30.10.2017 change 14.11.2017

Deer feeding changes the lifestyle of brown bears

Red deer stag between ferns in autumn forest. Red deer stag between ferns in autumn forest.

Feeding deer not only affects the behaviour of these animals, but also disrupts the paths of brown bears, according to researchers. Researchers comment that feeding is not necessarily good for animals and ecosystems.

Artificial feeding of ungulates, such as wild boars or deer, is used in some countries as part of wildlife management. Studies have shown that food delivered in fixed places (maize, other cereals or beets) not only alters the behaviour of the species for which it is intended, it also affects the paths of bears. First author of the study, Dr. Nuria Selva from the Institute of Nature Conservation of the Polish Academy of Sciences informed about the research results in a release sent to PAP.

To determine how often the bears visit ungulates\' feeding places, researchers have catalogued more than 200 such sites in the Eastern Carpathians and analysed more than 1,600 kilometres of paths of bears with telemetry collars. It was calculated that the bears visited feeding sites three times more often than the simulations of the movement of these animals would indicate.

"Bears regularly patrol feeding places. Feeding clearly affects their behaviour, and using places with easily accessible food disrupts and shortens the travel paths of bears" - said Dr. Nuria Selva. "Long-distance travel is crucial for the connectivity of bear populations and their survival, especially considering the current large fragmentation of habitats. Feeding practices for other target species may endanger this species" - she added.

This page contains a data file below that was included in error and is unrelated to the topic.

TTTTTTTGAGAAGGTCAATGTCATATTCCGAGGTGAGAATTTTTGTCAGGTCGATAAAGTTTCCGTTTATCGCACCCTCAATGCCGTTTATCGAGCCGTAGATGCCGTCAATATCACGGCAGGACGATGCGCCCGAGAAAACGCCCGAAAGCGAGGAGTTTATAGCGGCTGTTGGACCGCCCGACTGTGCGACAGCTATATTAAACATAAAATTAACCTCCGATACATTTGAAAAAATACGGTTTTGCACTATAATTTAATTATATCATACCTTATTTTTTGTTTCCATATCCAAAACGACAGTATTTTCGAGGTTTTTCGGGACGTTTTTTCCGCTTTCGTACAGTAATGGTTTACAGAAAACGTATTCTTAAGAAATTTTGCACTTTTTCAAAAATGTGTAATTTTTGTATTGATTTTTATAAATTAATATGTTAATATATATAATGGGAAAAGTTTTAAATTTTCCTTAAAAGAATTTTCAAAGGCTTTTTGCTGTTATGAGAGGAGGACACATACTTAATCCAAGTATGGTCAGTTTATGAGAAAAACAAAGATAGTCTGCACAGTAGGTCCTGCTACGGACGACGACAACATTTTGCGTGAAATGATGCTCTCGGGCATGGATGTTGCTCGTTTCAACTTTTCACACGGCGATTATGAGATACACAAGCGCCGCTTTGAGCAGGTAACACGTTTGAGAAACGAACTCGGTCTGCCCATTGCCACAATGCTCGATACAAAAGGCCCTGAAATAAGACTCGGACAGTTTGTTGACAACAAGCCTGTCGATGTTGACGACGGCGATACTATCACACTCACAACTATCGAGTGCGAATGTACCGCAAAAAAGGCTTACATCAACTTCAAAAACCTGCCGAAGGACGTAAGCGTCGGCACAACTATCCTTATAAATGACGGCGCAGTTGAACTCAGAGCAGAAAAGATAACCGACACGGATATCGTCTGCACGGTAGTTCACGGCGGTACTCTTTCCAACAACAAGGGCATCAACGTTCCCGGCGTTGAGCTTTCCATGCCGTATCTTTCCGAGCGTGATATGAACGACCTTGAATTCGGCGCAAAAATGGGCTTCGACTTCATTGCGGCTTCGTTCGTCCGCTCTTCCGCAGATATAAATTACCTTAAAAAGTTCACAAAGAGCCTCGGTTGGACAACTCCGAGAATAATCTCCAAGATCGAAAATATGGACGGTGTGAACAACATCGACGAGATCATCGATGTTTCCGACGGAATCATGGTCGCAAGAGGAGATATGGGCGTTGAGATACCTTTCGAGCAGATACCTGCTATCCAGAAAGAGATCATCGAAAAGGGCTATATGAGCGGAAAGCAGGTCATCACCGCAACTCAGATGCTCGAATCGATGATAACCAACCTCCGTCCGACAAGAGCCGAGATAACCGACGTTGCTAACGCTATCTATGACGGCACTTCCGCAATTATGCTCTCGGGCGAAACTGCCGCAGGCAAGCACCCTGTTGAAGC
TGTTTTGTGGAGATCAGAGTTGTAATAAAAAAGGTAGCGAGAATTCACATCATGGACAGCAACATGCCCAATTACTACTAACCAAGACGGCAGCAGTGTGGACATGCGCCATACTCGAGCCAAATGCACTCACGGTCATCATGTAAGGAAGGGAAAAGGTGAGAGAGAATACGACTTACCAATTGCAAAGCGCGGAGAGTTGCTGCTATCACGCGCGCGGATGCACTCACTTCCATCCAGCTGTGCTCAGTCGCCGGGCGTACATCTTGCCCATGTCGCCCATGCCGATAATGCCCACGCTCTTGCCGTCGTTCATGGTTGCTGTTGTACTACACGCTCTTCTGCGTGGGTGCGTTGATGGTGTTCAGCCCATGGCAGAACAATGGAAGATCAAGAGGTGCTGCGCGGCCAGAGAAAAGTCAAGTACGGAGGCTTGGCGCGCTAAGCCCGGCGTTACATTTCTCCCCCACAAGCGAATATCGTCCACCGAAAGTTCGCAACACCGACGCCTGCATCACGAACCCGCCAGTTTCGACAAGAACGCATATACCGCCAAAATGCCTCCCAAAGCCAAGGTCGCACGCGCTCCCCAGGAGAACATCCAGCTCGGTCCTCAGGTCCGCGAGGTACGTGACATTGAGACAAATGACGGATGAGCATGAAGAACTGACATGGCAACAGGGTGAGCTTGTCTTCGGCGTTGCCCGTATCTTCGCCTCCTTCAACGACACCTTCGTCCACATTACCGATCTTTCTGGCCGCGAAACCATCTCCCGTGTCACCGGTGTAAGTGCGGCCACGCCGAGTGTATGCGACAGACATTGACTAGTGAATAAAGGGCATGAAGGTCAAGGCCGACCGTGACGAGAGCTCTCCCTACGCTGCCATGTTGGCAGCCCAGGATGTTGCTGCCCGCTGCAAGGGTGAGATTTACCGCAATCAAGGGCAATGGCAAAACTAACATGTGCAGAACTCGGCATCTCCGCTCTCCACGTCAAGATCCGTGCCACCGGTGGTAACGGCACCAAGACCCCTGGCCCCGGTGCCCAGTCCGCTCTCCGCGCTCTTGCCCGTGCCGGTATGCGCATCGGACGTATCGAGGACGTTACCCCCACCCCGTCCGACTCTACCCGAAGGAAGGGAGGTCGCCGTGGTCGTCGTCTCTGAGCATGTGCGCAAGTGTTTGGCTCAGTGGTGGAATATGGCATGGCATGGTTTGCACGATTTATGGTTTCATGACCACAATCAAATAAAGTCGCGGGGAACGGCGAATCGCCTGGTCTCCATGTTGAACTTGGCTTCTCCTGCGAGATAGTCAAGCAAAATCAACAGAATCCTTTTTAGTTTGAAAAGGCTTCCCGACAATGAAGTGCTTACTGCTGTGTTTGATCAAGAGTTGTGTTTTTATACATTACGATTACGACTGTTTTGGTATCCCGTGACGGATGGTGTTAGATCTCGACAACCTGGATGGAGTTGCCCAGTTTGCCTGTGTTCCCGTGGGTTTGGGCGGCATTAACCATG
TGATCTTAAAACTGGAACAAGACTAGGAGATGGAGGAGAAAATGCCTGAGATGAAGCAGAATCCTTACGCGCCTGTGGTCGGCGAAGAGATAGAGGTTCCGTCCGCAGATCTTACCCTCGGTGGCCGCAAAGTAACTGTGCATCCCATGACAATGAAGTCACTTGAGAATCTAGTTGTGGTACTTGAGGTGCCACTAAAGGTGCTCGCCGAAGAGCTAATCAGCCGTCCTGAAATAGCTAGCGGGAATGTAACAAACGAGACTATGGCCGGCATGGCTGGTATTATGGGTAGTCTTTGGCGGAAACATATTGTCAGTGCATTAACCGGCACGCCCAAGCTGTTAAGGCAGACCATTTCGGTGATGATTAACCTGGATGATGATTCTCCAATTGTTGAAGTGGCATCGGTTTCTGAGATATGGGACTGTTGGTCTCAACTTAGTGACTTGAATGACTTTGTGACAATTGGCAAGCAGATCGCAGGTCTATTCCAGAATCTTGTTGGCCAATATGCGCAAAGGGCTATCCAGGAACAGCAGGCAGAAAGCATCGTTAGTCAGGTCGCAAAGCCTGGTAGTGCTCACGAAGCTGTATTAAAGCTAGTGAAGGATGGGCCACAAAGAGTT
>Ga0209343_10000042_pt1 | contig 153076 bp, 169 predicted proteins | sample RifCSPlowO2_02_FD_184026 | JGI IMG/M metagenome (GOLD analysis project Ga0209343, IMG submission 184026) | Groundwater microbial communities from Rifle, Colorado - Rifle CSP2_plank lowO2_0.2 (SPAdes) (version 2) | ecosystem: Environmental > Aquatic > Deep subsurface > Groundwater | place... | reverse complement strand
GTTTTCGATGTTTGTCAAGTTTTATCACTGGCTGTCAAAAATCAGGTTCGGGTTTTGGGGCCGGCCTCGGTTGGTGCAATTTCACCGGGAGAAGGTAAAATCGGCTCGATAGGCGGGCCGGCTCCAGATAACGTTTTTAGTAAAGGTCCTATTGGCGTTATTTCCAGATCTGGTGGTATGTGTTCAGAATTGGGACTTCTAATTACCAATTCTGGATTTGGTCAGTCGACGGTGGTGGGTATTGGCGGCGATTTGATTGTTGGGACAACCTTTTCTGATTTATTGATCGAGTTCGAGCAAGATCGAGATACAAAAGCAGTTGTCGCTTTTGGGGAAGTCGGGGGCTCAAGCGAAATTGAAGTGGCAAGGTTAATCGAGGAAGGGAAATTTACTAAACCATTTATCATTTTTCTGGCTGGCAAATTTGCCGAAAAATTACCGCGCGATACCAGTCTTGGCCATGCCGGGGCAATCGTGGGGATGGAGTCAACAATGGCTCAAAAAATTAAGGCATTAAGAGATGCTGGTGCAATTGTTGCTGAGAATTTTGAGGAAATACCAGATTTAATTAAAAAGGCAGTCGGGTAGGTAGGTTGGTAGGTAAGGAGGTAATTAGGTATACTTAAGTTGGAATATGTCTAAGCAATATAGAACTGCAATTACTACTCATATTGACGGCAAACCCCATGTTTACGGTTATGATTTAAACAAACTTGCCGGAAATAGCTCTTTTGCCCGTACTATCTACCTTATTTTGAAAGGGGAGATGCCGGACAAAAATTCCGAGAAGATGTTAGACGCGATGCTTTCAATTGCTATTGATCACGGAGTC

Researchers have also tracked in snow on a distance exceeding 200 km. Their results indicate that bears often visit places of feeding, even in winter. "Many studies show the impact of feeding on the diet and wintering habits of bears. The effects of feeding are significant, especially given that six of the ten brown bear populations in Europe occupy areas where this practice is common" - explained Agnieszka Sergiel, co-author of the study. In the study area, land administrators annually introduce 2.5 tones of food per km2 to the environment. The authors shed light on the need to ban, restrict or modify feeding practices in the areas occupied by bears. Instead of maize or beet, potential bear food, ungulates could be fed with hay, which bears will not be tempted to eat.

"Moving is one of the fundamental needs of animals. Disruption of its fulfilment can be a sign of environmental degradation. There is an urgent need to protect the natural behaviour associated with movement and to reassess the impact of population management practices that take into account feeding" - said study participant Thomas Mueller, animal migration expert from the Senckenberg Biodiversity and Climate Research Centre in Frankfurt. "It is important to protect the appropriate number of individuals, but it is also important for the bears to behave in a way that is natural for them. We have to look beyond the numbers and start protecting natural behaviours" - added Mueller.

The study published in the journal "Basic and Applied Ecology" (http://www.sciencedirect.com/science/article/pii/S1439179117300944) is the result of a collaboration between scientists from the Institute of Nature Conservation of the Polish Academy of Sciences, the Senckenberg Biodiversity and Climate Research Centre in Frankfurt and the Tatra National Park. (PAP)

Author: Ludwika Tomala

lt/ agt/ kap/

tr. RL

Copyright © Foundation PAP 2018